How we built our Robotic Bubble Tea Station

This post is written by our in-house R&D engineer Thomas.

Robotic Bubble Tea Station — The Brief

The idea of producing an automated drinks station is nothing new, but specifically an automated Bubble Tea station has its own problems and remained largely unsolved. The key issue is that you are dealing with a mix of liquids and solids, and these solids also stick to each other when stored outside their normal liquids.

Given Taipec's strong culture of innovation and its past collaborations with the University of Cambridge, University of Bath, and the Royal Academy of Engineering, and its commitment to developing staff, I could not help but be attracted to this challenge.

The Timeline

Our target was the International Food and Drinks Exhibition which ran between 25-27th March 2024 at Excel London.

Having joined Taipec in August 2023, I had to ask first: is this achievable? What do I have to learn? What's the timeline like? When setting out I knew I had to meticulously plan for and schedule down to the day, the goals I needed to hit and the skills I needed to gain.

For such a complex system like this, what I learned from doing this is that my timeline worked the most effectively when not meticulously planning every minute detail, but instead only capturing key project milestones and deadlines I needed to hit first, then planning for each deadline individually as they come. Although this may not work for everyone, I found that this way allowed me to remain flexible to tackle each challenge with a fresh mindset and more knowledge than if I planned from the start.

The challenges along the way

I tackled the most challenging programming problems collaboratively my software engineer colleague Eamonn. Implementing the logic behind cross-communication between the Robotic arm and the laptop. This laid the groundwork for a lot of the more complicated communication with the two RaspberryPi wired into motors and our cup sealing machine as well. Having these tasks out the way early led me to be able to focus on more laborious and time-consuming parts of the project later on.

An aspect which was high workload was the amount of 3D modelling and 3D printing required. My strengths lie in 3D modelling, which proved invaluable in such a time-constrained environment. Although I considered using designs which involved complex organic forms, I opted for rectilinear bodies and shapes due to the time constraints and being more in line with Taipec logo’s design style.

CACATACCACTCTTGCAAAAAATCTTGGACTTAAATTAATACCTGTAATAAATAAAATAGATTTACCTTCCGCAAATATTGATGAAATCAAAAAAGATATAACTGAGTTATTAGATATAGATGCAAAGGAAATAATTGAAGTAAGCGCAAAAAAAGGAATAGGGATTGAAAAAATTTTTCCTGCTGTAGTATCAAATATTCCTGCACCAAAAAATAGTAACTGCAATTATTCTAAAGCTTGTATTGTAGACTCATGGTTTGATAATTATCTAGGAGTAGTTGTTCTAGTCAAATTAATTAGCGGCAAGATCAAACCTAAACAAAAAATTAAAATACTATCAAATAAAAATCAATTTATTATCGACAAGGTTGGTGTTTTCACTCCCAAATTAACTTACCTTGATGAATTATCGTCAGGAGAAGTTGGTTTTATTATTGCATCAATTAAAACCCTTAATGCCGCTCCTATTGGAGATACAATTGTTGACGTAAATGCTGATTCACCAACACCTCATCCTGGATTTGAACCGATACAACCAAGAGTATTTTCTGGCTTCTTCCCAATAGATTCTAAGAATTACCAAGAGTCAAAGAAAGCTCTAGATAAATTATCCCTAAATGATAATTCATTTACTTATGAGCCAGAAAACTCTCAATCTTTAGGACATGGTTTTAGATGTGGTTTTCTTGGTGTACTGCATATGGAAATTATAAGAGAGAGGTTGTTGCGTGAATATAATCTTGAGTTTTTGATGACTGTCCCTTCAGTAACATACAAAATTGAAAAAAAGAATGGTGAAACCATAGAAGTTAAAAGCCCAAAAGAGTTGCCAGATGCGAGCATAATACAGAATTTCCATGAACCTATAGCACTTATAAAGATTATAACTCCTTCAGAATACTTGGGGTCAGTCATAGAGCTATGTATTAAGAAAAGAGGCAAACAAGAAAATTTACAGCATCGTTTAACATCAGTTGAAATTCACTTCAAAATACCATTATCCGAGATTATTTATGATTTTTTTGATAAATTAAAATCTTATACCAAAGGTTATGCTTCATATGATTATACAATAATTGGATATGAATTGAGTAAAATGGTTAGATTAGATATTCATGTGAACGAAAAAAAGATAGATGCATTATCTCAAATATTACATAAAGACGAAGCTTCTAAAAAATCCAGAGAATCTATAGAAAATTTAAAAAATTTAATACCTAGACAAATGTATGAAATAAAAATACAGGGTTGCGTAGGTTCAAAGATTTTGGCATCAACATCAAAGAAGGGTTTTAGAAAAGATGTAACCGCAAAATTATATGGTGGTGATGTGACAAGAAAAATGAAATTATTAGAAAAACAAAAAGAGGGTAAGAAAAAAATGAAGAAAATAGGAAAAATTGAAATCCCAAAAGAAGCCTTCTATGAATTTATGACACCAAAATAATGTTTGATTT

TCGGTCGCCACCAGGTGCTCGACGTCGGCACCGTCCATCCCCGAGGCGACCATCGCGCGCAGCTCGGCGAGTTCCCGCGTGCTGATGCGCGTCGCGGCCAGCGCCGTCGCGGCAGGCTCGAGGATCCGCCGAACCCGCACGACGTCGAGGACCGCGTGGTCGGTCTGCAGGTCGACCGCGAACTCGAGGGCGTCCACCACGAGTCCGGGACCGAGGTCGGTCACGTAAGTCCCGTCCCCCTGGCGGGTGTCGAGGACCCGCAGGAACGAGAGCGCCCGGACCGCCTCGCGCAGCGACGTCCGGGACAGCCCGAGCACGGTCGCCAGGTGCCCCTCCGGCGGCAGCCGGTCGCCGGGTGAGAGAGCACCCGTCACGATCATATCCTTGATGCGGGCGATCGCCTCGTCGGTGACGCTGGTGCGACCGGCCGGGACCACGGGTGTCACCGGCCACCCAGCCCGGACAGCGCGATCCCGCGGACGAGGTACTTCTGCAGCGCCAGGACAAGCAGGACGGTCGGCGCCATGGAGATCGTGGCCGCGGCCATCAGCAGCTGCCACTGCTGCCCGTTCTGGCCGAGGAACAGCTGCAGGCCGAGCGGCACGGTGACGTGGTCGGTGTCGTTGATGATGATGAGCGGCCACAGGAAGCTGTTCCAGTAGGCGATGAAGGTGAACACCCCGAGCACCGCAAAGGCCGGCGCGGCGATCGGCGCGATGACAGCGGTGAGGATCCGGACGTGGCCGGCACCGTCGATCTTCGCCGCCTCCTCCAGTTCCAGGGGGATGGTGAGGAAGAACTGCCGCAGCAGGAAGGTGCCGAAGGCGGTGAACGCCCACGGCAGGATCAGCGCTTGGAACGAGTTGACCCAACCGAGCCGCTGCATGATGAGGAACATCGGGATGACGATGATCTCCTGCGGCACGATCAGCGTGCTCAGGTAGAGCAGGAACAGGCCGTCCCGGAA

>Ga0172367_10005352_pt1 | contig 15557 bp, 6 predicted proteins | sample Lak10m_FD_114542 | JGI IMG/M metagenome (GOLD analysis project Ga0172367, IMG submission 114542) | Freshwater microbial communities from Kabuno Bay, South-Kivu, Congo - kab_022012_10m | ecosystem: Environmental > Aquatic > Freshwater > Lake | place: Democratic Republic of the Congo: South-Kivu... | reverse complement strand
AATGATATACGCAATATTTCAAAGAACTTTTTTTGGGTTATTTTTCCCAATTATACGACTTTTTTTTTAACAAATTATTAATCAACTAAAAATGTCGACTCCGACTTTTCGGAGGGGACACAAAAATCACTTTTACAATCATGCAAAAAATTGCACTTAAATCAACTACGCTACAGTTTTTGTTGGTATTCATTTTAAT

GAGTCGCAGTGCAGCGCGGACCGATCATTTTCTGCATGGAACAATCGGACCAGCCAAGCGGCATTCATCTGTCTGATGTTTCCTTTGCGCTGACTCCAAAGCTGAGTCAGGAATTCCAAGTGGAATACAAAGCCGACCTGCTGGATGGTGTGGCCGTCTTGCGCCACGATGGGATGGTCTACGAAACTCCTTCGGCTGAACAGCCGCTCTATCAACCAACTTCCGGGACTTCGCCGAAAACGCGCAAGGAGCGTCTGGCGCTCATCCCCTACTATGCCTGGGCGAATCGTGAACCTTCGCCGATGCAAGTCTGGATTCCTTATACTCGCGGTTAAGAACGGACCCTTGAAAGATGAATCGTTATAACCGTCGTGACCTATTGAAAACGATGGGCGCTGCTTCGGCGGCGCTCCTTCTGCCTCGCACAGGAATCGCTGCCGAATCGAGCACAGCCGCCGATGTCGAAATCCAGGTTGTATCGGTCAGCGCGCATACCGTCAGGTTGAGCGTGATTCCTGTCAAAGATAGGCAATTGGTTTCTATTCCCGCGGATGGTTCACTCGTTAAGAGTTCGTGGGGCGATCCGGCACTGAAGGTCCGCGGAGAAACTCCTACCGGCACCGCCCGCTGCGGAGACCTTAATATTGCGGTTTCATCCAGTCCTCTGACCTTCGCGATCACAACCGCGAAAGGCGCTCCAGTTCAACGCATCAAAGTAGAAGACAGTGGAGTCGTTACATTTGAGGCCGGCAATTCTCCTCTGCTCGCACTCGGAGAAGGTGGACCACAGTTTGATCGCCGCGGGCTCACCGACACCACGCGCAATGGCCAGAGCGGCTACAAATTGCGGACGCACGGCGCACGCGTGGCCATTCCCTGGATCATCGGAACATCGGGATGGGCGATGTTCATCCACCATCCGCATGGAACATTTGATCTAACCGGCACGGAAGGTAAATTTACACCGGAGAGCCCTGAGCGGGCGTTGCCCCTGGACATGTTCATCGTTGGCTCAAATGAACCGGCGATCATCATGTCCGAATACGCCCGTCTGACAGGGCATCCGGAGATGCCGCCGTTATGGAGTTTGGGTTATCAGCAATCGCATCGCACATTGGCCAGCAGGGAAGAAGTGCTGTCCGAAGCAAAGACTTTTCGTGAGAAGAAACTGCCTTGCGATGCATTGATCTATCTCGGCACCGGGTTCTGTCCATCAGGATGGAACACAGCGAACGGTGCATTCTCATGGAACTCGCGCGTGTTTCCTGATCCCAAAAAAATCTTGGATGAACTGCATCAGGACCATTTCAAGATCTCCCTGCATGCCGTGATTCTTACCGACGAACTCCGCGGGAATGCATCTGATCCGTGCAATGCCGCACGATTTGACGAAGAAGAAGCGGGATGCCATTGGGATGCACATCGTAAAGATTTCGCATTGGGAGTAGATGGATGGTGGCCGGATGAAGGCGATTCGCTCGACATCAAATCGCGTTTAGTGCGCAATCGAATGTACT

I ran Finite Element Modelling on various plastic materials such as PLA (polylactic acid) and PC (polycarbonate) to determine the forces on the material. This would dictate how thick and how strong to print these parts. There is the additional complexity that they do not behave isotropically, meaning that their strength and stiffness depend on the direction of loading and resistance to that load.

Leading up to the exhibition, we encountered significant setbacks, with the primary one being a 3D printer bottleneck. Given many components would take 3-4 days to print, and often failing a couple of days into the process, we invested in two additional printers, as the time saved fixing faulty prints greatly outweighed the cost of the extra machinery.

The most troublesome aspect of the 3d printing was the popping boba dispenser, whose parts repeatedly failed to print despite numerous attempts, consuming significant amounts of PLA filament and time. As the Exhibition date drew closer, we had considered outsourcing to a 3D printing service as a backup. However, this did not have to be used, as over time through trial and error researching I found the perfect settings to match the material used which tested my resilience in attempting multiple solutions until success is achieved.

Another unforeseen challenge arose during the “wet-runs”, where the extra weight of all the liquids now posed a challenge for the plastic attachments on the robot grippers. Addressing this was easy though, incorporating a rubber sheet to enhance grip, however what I now realise is that from the start “wet-runs” should have been used constantly rather than when we were approaching the finish line.

Dress Rehearsals

Additionally, facing the task of setting up and recalibrating the robot within a two-day timeframe was a daunting challenge. With limited time and resources, I focused on meticulously measuring and ensuring consistency in the setup, then programming the robot from the start to ensure accuracy within movements, as the robot needs to be precise within 1 to 2 millimetres. This experience again demonstrated the importance of foresight in anticipating challenges and allocating time efficiently to address them.

In the end, the groundwork laid before the exhibition in anticipation of the transport of the space and quick set up led to the successful operation of the robot during the exhibition.


Throughout the show, several people had started to post onto Tiktok and Instagram. We posted our own video below.

Looking back with all the knowledge I have now, it is safe to say that I could have navigated through the roadblocks and difficulties more smoothly, but the ‘wow factor' this robot had on the exhibition was immense. There were times that a large crowd had congregated around the robot arm's enclosure and caused pedestrian traffic to stall. We were certainly the talk of the show and we are very proud of it.